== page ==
Kyrgyzstan’s president-elect, former prime minister Almazbek Atambaev, is pushing ahead with the privatization of companies and other assets nationalized after the April 2010 revolution.Revenues so far have been modest, but two large and highly controversial assets – a stake in mobile telecommunications company Megacom and Zalkar Bank, the successor to AsiaUniversalBank (AUB) – are due to be auctioned off later in November.
Kyrgyzstan’s State Property Committee is aiming to raise around 5.5bn soms ($120m) from the sale of these nationalized assets, but as of October 17 just under 40m soms had been raised, 24.kg reports. The largest asset put up for sale, the Cha kan Hydropower Plant, did not find a buyer.
Selling off assets seized from the family of ousted president Kurmanbek Bakiyev and alleged associates is one of several steps the Kyrgyzstan government is taking to try to reduce country’s budget deficit. Tax revenues slumped in 2010 when the revolution sent the economy into temporary freefall.
Despite donor assistance and a strong recovery this year (the International Monetary Fund forecasts 7% growth in 2011), there is still not enough in government coffers to fund both the reconstruction of the south after the June 2010 ethnic violence, as well as salary increases for state workers.
Assets sold so far have been a mixed bag and include agro-business Asia Agroresource and sugar producer Ditis, as well as hotels and holiday homes owned by former government officials or their relatives. No buyers came forward for the Bakiyev family residence in Jalal-Abad, although the committee managed to sell off the Bavaria-38 Cruiser yacht, which was originally owned by Aidar Akayev, son of Kyrgyzstan’s first president, before being acquired by the Bakiyevs.
Upcoming sell-offs promise to be more high profile. The State Property Committee has announced that a 49% stake in Megacom operator Alfa Telecom will be auctioned on November 29. According to a source close to the committee, Zalkar Bank is due to come up for sale on November 15.
When President Kurmanbek Bakiyev was overthrown, one of the first acts of Roza Otunbayeva’s interim government was to place the country’s largest bank AUB and several smaller banks under the control of the central bank while alleged links to the Bakiyev family were investigated.
AUB’s former management, led by ex-chairman Mikheil Nadel, have always denied links to the Bakiyevs, but attempts by AUB shareholders to regain control of the bank have been unsuccessful.
AUB has since been split into a “bad bank” and a “good bank”, which was renamed Zalkar Bank and prepared for re-privatization. Though the turbulence of the last 18 months have taken a toll on the bank’s business, Zalkar Bank still has Kyrgyzstan’s second largest branch network, and is the seventh largest bank in terms of its asset base.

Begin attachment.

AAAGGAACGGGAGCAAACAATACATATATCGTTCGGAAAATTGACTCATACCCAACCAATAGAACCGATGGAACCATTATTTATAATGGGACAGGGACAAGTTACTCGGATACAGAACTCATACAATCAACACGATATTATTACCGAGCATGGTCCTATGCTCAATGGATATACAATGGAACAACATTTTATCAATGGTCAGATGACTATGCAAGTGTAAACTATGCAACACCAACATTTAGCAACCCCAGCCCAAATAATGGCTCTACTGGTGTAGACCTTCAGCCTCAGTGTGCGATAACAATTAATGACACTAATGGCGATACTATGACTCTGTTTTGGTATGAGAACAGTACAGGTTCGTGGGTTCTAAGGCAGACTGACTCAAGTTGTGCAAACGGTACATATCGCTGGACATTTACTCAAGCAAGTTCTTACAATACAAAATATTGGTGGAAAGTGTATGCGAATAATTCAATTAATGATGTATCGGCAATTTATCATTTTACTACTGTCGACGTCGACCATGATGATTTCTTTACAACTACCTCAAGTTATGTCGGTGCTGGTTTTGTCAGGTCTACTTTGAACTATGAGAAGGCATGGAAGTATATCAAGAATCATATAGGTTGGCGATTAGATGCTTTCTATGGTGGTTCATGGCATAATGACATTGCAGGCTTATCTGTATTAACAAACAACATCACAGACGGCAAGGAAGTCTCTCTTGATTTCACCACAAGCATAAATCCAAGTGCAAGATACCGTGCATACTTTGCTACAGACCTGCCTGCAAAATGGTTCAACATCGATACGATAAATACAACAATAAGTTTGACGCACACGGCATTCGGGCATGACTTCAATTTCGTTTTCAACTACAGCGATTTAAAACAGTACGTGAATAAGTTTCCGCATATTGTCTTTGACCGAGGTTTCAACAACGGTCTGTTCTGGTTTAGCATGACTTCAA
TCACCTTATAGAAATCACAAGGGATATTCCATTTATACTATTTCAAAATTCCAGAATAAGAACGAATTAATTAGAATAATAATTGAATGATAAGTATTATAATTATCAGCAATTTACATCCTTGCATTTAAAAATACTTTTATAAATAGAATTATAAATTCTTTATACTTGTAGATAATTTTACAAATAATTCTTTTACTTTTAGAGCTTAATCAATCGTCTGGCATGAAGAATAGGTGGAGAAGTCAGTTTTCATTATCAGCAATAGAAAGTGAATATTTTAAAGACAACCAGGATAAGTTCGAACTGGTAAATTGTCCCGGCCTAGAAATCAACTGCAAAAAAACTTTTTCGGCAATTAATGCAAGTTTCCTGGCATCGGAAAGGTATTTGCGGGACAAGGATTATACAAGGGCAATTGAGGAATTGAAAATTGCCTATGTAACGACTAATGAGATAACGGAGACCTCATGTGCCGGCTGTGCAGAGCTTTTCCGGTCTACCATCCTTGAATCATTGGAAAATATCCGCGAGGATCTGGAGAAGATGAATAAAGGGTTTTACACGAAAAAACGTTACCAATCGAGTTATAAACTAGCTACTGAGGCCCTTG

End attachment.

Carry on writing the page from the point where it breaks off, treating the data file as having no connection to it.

The planned sale of 49% of Megacom operator Alfa Telecom is equally controversial.
BiMoCom, the original operator of the Megacom network, was majority owned by Russia’s Eventis Telecom until Alfa Telecom, a company allegedly affiliated with Maxim Bakiyev, took over the assets in October 2009.
After the April 2010 revolution, the government tried to nationalize Alfa Telecom, but Eventis moved to reassert control over its original 51% of the business. This, however, was not to the liking of the new government in Bishkek, which launched a criminal investigation into Megacom’s directors in the hope of taking full control of the operator.
That case brought down Kyrgyzstan Prosecutor General Kubatbek Baibolov, who was sacked after his wife’s links to Megacom emerged; he later ran against Atambaev in the October presidential elections. However, the government’s plans to take over the whole of the business were thwarted by a Supreme Court ruling on June 21. It was then decided to sell off the 49% stake of Alfa Telecom that is currently in government hands.
But with Megacom’s murky history and still contested shareholding structure, it’s doubtful whether any investors will be interested, even though telecoms are one of Kyrgyzstan’s few consistently profitable sectors. “I believe some international mobile companies are interested, but there are still questions about ownership,” says Umet Daletbayev, managing director of Aiten Consulting.
Kyrgyzstan’s recent history of nationalizations and lack of protection for property rights following the latest revolution have alarmed potential investors. “Foreign investors thinking of putting money into Kyrgyzstan saw the instability and postponed their investments because they need to be sure their money will be safe,” says Aktilek Tungatarov, executive director of the International Business Council (IBC) in Bishkek.
With the Eurozone deep in crisis, few investors in any case are looking to high-risk frontier markets like Kyrgyzstan.
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